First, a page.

Winter Blogfest: A Favorite Thing about the Holidays by Mary Patterson Thornburg

This post is part of Long and Short Reviews Winter Blogfest. Post a comment to win a digital copy of one of the author’s Uncial Press books OR a digital copy of any Uncial Press book.

A Favorite Thing about the Holidays

One of my favorite things about the Midwinter holidays is, alas, food. I love to look at it, read about it, eat it (of course) – and even write about it. Near the end of my fantasy novel The Kura is a passage describing the refreshments at a party thrown by the heroine and her father. My editor and I had a little wrangle about it – she advised me to cut to just three or four dishes, her argument being that readers’ eyes tend to glaze over when confronted with long lists, so they skip over them anyway.

I planted my feet and refused to cut. It was the overstatement I was going for. Holiday meals should always be overstated, it’s my firm belief, whether in fiction or real life. Riches piled upon riches, so you’re practically swimming in food and drink (with plenty of leftovers for the guests to take home with them).

I won the argument, and here’s that menu:

The meal set out on the kitchen table was buffet style: baked ham, baked beans, chicken wings in Charlie’s barbeque sauce, dressing, macaroni and cheese, mixed greens, hot bread, pickled apples, potato salad, and a salad with noodles, lentils, currants, and diced celery in a spicy dressing, which Alyssha had put together in as close an approximation as she could come to a dish Shan had taught her to make. There was tea and a kettle of hot, spiced cider on the stove, winter ale, pies, and a plum pudding with hard sauce.

Okay, that’s too much to eat for just fifteen people, isn’t it? And it’s certainly not kosher! But that’s the part of the book I like to read over and over, around this time of year. Sigh. This year I’m going to try that noodle-lentil salad myself, maybe with cranberries instead of currants.

kura_epubThere’s something wrong with the Verdun Street Bridge in Granville.

People don’t like the way it feels. They take the long way around it if they can – and Alyssha Dodson knows why.

A dark doorway under that bridge leads to another world. Alyssha spent a summer there when she was a child. She’s promised her father she won’t go back. But now she has no choice, does she? A hit-and-run victim from that world has brought her a message of trouble there – a message she doesn’t understand, but one she has to deliver.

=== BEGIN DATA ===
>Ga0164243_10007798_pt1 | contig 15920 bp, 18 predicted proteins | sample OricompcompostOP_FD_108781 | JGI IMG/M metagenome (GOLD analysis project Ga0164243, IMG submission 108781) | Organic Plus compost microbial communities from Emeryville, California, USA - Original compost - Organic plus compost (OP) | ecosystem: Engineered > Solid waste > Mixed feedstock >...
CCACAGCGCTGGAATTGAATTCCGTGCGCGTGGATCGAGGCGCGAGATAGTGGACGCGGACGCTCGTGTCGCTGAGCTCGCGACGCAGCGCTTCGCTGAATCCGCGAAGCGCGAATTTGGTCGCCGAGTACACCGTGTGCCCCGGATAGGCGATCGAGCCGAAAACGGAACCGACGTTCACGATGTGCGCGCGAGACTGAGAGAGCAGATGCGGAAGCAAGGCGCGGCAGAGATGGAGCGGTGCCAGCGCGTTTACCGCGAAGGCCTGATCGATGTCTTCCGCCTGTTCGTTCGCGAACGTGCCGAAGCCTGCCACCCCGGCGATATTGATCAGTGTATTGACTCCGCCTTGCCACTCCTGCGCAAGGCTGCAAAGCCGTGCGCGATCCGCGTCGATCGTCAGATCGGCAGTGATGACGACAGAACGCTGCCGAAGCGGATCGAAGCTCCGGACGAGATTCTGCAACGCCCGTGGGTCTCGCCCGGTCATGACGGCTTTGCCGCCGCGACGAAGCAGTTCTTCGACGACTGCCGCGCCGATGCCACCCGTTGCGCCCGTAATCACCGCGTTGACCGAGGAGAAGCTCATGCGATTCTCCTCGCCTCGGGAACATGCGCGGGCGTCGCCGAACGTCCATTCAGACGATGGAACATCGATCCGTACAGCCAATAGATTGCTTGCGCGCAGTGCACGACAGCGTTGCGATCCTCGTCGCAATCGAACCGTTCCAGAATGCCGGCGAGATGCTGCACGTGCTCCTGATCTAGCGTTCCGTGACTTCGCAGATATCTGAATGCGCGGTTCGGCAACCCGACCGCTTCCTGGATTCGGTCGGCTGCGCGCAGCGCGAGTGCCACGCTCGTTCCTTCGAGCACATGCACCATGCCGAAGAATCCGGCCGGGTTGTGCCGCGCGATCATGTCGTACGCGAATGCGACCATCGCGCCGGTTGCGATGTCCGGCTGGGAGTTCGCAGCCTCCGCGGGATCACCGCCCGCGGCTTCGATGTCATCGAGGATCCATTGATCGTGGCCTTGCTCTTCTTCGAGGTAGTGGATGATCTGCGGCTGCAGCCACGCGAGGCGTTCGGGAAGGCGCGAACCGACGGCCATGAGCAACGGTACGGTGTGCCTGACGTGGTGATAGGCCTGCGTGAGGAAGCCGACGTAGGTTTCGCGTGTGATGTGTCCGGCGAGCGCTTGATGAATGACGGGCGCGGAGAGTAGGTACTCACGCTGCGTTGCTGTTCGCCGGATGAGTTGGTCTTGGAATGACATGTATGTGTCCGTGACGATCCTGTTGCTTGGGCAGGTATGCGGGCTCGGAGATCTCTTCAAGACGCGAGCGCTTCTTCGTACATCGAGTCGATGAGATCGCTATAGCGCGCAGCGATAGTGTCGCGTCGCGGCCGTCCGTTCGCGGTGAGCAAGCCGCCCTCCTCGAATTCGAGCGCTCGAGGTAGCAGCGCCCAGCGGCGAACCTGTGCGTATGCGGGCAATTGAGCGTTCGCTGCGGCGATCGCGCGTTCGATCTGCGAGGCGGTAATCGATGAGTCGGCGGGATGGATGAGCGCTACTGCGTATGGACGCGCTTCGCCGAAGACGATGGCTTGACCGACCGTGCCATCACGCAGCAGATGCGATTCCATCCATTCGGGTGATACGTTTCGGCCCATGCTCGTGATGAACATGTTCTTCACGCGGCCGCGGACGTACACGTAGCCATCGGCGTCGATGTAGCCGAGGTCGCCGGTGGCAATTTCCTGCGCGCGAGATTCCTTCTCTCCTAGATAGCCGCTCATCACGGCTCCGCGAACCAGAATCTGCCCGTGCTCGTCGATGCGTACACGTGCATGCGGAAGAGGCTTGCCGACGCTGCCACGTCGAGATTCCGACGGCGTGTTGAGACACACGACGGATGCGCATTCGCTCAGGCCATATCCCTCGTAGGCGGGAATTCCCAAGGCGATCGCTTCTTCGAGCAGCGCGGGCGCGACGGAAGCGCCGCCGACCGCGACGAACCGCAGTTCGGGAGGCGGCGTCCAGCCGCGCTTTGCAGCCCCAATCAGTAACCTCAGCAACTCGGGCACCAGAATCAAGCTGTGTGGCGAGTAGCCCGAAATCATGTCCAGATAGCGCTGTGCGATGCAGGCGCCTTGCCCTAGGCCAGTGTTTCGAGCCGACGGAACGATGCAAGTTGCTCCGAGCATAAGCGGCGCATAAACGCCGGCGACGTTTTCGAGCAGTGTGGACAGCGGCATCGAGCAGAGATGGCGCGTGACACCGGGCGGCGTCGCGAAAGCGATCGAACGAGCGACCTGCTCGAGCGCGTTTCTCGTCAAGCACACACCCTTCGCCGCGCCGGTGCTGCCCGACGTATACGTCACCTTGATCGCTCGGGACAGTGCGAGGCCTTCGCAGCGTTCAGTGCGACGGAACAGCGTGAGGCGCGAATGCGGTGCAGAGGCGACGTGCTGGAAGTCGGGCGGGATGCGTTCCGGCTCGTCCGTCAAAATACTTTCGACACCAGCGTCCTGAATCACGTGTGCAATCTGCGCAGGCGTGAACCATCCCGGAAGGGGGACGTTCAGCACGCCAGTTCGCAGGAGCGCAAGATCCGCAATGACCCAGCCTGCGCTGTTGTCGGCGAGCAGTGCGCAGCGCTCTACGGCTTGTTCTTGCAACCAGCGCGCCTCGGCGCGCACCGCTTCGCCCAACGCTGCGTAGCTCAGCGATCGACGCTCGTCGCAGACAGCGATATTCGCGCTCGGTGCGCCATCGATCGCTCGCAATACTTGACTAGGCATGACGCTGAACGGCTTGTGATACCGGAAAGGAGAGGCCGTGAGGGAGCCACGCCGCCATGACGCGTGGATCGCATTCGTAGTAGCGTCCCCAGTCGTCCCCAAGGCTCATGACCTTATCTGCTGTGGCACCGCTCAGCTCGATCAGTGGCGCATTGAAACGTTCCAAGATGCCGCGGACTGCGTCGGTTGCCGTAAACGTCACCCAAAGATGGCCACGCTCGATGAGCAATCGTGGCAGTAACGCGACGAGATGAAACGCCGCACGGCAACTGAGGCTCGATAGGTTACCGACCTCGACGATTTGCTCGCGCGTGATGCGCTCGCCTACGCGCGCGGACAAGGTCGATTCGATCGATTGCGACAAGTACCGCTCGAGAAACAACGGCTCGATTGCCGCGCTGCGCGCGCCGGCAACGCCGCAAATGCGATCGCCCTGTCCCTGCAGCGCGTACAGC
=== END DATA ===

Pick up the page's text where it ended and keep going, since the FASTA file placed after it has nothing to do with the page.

Of course, she has other reasons for going back. There’s a place for her in Bandor, better than any place in her own world. It’s where she belongs. And there’s Kardl – the boy she met there when she was twelve. She’s daydreamed about him for all these years, and now he’ll be there, waiting for her the way she’s waited for him…

Won’t he?

About the Author:Mary Patterson Thornburg was born in California, grew up in Washington State, moved to Montana when she was 18, and spent many years in Indiana, where she studied and then taught at Ball State University.

Her dream was always to write fantasy stories and novels, but she didn’t get started until she and her husband moved back to Montana in 1998. When she’d finished her first story and it was published, she took off running and never looked back. She’s had stories in Cicada, Zahir, The Magazine of Fantasy & Science Fiction, and Strange, Weird, and Wonderful, among other places. Her first fantasy/romance/adventure novel, A Glimmer of Guile, was published by Uncial Press in 2014. Her second book for Uncial, The Kura, came out in April, 2015.

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Buy the book at Amazon.

Comments

  1. kim amundsen says:

    Sound like a good read!

  2. Wait all year for the food at Christmas, there are only recipes that are made at this time of the year, so they are looked forward to with great anticipation.

  3. tasty menu
    bn100candg at hotmail dot com

  4. Thanks to all three of you for your comments! We had a great Christmas dinner… not quite everything from my fictional menu, but some of it anyway. I ended up getting the ingredients for that weird salad, then chickened out on making it — but one of these days I’ll try! I promise!

    Kim Amundsen, congratulations! I’ll email you about getting the book to you, and I hope you’ll love it!

  5. P.S…. Speaking of once-a-year holiday food… I made Hoppin’ John for New Year’s Day, and it was DELICIOUS. My husband said, “What is this?” I told him it was Hoppin’ John, and that it brought good luck all year if you had it on New Years’ Day. “I see,” he said. “And the good luck is that you only have to eat it once a year.”

    Sigh.

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